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ASU Electronic Theses and Dissertations


This collection includes most of the ASU Theses and Dissertations from 2011 to present. ASU Theses and Dissertations are available in downloadable PDF format; however, a small percentage of items are under embargo. Information about the dissertations/theses includes degree information, committee members, an abstract, supporting data or media.

In addition to the electronic theses found in the ASU Digital Repository, ASU Theses and Dissertations can be found in the ASU Library Catalog.

Dissertations and Theses granted by Arizona State University are archived and made available through a joint effort of the ASU Graduate College and the ASU Libraries. For more information or questions about this collection contact or visit the Digital Repository ETD Library Guide or contact the ASU Graduate College at gradformat@asu.edu.


This dissertation builds a clear understanding of the role of information in wireless networks, and devises adaptive strategies to optimize the overall performance. The meaning of information ranges from channel/network states to the structure of the signal itself. Under the common thread of characterizing the role of information, this dissertation investigates opportunistic scheduling, relaying and multicast in wireless networks. To assess the role of channel state information, the problem of opportunistic distributed opportunistic scheduling (DOS) with incomplete information is considered for ad-hoc networks in which many links contend for the same channel using random access. The objective is to maximize …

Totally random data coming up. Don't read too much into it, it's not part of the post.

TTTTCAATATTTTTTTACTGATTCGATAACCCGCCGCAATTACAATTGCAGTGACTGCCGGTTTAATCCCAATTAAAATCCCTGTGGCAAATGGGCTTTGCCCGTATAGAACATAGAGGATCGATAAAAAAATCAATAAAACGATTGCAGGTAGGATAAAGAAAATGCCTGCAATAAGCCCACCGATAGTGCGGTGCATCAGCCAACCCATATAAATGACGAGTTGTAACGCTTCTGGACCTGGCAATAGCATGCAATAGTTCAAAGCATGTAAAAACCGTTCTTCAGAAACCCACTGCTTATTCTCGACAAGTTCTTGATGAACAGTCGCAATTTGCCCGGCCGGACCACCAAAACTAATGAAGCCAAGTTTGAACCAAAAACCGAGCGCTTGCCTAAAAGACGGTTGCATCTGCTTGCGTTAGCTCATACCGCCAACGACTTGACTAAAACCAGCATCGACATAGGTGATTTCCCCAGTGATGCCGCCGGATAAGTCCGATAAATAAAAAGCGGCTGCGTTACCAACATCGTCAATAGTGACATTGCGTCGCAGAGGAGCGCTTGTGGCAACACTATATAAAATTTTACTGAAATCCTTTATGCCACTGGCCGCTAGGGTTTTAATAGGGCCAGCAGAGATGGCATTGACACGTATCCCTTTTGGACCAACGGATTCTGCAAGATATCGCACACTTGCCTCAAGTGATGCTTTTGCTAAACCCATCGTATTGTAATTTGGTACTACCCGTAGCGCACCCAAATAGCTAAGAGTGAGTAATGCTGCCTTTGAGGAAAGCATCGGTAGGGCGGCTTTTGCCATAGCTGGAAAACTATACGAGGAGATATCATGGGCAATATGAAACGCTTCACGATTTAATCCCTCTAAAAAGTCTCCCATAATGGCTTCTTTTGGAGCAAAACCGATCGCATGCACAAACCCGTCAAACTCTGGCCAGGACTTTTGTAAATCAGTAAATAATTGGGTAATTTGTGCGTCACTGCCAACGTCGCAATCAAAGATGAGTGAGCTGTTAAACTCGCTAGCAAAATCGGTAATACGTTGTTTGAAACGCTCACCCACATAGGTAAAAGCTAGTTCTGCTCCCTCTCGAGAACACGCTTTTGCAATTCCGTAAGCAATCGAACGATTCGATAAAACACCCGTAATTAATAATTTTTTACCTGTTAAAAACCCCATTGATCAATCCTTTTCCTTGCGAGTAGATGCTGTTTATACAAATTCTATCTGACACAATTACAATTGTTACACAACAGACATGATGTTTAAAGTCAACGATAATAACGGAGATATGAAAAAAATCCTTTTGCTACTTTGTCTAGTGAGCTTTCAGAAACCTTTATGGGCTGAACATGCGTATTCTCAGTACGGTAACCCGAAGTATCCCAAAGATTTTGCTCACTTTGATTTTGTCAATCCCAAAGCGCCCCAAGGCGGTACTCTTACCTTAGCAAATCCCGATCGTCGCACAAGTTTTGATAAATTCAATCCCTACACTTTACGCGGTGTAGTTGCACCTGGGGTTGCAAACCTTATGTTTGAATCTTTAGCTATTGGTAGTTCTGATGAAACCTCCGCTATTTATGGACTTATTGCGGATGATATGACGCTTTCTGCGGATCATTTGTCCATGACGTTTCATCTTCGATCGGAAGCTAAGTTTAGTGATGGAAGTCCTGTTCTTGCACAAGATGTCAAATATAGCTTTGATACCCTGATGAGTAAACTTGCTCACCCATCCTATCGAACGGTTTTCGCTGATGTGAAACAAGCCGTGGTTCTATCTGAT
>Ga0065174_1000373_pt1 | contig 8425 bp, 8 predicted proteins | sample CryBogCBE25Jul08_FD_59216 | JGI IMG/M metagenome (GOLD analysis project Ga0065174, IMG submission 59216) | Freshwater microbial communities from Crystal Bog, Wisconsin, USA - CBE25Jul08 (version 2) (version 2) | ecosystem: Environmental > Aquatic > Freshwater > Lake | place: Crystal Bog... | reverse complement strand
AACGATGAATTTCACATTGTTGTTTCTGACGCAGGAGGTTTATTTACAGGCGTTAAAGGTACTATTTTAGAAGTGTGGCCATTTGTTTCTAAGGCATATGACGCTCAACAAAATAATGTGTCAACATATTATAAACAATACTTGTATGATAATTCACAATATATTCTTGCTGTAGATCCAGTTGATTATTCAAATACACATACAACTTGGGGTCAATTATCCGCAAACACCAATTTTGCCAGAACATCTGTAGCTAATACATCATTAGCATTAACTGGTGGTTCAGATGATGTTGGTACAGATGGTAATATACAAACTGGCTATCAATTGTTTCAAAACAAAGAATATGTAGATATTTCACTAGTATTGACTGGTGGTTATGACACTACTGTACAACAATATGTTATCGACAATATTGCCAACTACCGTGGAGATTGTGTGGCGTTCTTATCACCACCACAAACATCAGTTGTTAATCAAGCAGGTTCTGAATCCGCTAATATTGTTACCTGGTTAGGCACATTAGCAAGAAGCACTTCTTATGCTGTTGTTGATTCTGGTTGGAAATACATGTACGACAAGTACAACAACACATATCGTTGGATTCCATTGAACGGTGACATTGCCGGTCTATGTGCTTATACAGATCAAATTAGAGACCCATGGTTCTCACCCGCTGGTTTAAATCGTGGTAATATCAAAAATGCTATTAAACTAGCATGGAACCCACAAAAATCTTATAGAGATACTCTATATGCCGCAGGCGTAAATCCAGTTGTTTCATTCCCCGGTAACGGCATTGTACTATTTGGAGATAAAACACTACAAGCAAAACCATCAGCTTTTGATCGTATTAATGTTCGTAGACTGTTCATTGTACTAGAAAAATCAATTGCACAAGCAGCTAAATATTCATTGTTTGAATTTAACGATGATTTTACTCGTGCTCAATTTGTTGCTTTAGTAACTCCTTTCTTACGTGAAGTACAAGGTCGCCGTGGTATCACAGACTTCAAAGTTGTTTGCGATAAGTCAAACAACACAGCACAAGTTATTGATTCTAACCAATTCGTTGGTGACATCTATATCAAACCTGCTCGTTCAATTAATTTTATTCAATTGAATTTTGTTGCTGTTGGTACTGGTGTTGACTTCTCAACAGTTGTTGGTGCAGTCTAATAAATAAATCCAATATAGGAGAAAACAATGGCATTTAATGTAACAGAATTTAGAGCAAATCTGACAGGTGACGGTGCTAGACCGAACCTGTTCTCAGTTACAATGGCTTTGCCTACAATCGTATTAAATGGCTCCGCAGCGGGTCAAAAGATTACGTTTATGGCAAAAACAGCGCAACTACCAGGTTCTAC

Contributors
Paataguppe Suryanarayan Bhat, Chandrashekhar Thejaswi, Zhang, Junshan, Cochran, Douglas, et al.
Created Date
2011

Many products undergo several stages of testing ranging from tests on individual components to end-item tests. Additionally, these products may be further "tested" via customer or field use. The later failure of a delivered product may in some cases be due to circumstances that have no correlation with the product's inherent quality. However, at times, there may be cues in the upstream test data that, if detected, could serve to predict the likelihood of downstream failure or performance degradation induced by product use or environmental stresses. This study explores the use of downstream factory test data or product field reliability …

Contributors
Mosley, James Holton, Morrell, Darryl, Morrell, Darryl, et al.
Created Date
2011